JACY only, RMRS from CaboCha only, and then comparing RMRS from the most informative level available (JACY with feedback). The best precision and F-measure are highlighted in bold.

bag-of-words

JACY only

CaboCha only

JACY with fallback

Precision over

Matches

0.699

0.785

0.770

0.755

Precision over

Non-Matches

0.780

0.822

0.827

0.830

Table 6.3: Paraphrase results by class this is that JACY can detect matches that involve synonym substitution because the ontology is used.

To test the effect of the ontology lookup on the RMRS comparison, the three

RMRS experiments were run again, but without the ontology matching step. The results (shown in Table 6.4) show a small performance drop indicating that the ontology is providing useful information. However the precision for all three experiments is still significantly higher than that achieved using the bag-of-words model (using

χ

2

, p ≤ 0.05), showing that the abstraction away from surface level, and the semantic relation information allow for a more informative comparison. Looking at the results split into matching and non-matching classes, we see that the performance drop caused by not using the ontology comes from a lower accuracy over the matching pairs, while the accuracy over the non-matching pairs actually gets higher. This shows one of the tradeoffs that is made by allowing synonym and hypernym matches—while this helps to find equivalences that would not otherwise be detected, it also licenses matches that should not be made.

Chapter 6: Answer Extraction using Similarity 102

JACY only

Precision Recall F-measure

0.797

CaboCha only 0.794

JACY with fallback 0.795

0.418

1.0000

1.0000

0.548

0.885

0.886

Table 6.4: Results from paraphrase detection without an ontology. The three results are for RMRS representations from JACY only, RMRS from CaboCha only, and then comparing RMRS from the most informative level available (JACY with feedback).

The best precision and F-measure are highlighted in bold.

JACY only

CaboCha only

JACY with fallback

Precision over

Matches

0.731

0.690

0.682

Precision over

Non-Matches

0.862

0.904

0.868

Table 6.5: Paraphrase results by class, without ontology

The paraphrase experiments proved that the RMRS comparison algorithm was a valid alternative to a bag-of-words based comparison, and could transparently compare sentence representations from different levels of linguistic processing. Using an ontology did provide some benefit, but even without the ontology, the abstraction provided by RMRS allowed a more accurate comparison. The next section describes an experiment using this comparison algorithm for finding sentences which are semantically similar to questions in a Japanese question set.

6.3

Answer Sentence Selection

After confirming that the RMRS comparison gave an improvement over bag-ofwords in determining semantic similarity, the next step was to investigate the findings of Hartrumpf (2005) that there are often minimal differences in the semantic representations of a question and a sentence that contains the answer to that question, by using the similarity measure in answer sentence selection for question answering.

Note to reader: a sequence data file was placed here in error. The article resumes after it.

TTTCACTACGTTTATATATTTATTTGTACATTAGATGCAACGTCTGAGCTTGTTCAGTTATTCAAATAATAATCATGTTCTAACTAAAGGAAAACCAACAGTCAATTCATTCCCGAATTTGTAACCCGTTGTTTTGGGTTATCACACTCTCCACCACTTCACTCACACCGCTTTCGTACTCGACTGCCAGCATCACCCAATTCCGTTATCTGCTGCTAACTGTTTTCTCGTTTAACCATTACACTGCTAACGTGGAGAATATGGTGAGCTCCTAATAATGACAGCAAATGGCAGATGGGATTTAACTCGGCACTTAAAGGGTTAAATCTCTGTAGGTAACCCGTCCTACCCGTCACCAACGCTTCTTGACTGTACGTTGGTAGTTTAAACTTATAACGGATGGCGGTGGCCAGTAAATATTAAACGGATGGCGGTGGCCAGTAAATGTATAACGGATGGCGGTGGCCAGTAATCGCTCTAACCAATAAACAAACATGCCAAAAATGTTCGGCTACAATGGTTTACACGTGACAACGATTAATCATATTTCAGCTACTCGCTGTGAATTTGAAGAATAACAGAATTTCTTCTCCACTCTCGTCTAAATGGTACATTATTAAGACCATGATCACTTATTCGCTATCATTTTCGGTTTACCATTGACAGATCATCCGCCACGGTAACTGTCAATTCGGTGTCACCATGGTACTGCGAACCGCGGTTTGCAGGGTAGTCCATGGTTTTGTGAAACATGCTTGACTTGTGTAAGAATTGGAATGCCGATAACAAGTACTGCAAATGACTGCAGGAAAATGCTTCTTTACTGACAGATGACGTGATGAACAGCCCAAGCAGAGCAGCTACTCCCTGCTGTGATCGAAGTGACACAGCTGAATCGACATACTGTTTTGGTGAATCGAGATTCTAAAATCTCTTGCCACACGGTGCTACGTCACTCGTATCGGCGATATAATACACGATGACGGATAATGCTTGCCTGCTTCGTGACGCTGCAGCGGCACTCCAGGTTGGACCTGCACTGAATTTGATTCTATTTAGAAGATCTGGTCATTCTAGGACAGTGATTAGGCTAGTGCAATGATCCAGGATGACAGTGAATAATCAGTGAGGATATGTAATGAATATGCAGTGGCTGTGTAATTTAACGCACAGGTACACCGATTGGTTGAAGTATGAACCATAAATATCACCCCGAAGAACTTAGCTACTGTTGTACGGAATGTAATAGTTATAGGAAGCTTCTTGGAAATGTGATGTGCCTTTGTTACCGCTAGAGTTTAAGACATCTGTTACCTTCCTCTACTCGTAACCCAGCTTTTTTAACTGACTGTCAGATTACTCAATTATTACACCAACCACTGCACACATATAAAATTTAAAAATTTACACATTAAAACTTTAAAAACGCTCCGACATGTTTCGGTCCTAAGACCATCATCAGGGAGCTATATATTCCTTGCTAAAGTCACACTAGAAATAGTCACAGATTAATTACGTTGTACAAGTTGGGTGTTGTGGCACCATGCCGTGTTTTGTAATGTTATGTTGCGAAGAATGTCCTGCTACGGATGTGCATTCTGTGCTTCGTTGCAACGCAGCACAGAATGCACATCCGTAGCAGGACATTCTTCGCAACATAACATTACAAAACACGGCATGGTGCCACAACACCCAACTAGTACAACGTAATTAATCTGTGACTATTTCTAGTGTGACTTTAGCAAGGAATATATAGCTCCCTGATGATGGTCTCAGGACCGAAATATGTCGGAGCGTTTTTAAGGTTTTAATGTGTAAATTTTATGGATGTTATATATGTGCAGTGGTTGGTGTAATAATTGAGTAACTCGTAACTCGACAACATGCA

Chapter 6: Answer Extraction using Similarity 103

6.3.1

Question Answering Data

I used the data set of 2000 Japanese questions from Sekine as described in Chapter 3, where each question was annotated with its answer and a document ID for the document the answer was found in. These document IDs refer to documents from the

Mainichi Newspaper corpus from 1995,

1 which has been used as part of the document collection for NTCIR’s Question Answering Challenge. Documents range from 3 to

83 sentences in length.

A second smaller question set was also used to enable later comparisons with other results. This is the 100 question set from QAC-1 that was used as held-out data in

Chapter 3. This set is also annotated with answers and document IDs, although in this case the document IDs refer to the 1998 and 1999 Mainichi Newspaper corpora.

6.3.2

Method

Each question was compared, using both bag-of-words and the RMRS comparison methods, with every sentence in the referenced answer document. The sentences were ranked by the similarity score calculated, and the most similar sentence for each question was returned. The sentence selection was judged correct if the appropriate answer could be found in the returned sentence. This method of evaluation means that there can be more than one correct sentence for each question, if the answer is mentioned more than once in the document.

6.3.3

Results

The results for the Sekine data set are shown in the first column of Table 6.6.

2

As this table shows, the results here are significantly lower than the accuracy obtained in the paraphrase detection task and the improvement achieved by using RMRS is not as large in the 2000 question set. Examining the data, it can be seen that the

1 http://www.nichigai.co.jp/sales/mainichi/mainichi-data.html

2

Results for QAC-1 test set are shown to only two significant figures, since the data set was only

100 questions.

Chapter 6: Answer Extraction using Similarity bag-of-words

RMRS

RMRS with SProUT

RMRS with pih

Sekine question set

(2000 questions)

0.481

0.516

0.587

0.598

QAC-1 question set

(100 questions)

0.35

0.50

0.51

0.51

Table 6.6: Results from the answer selection task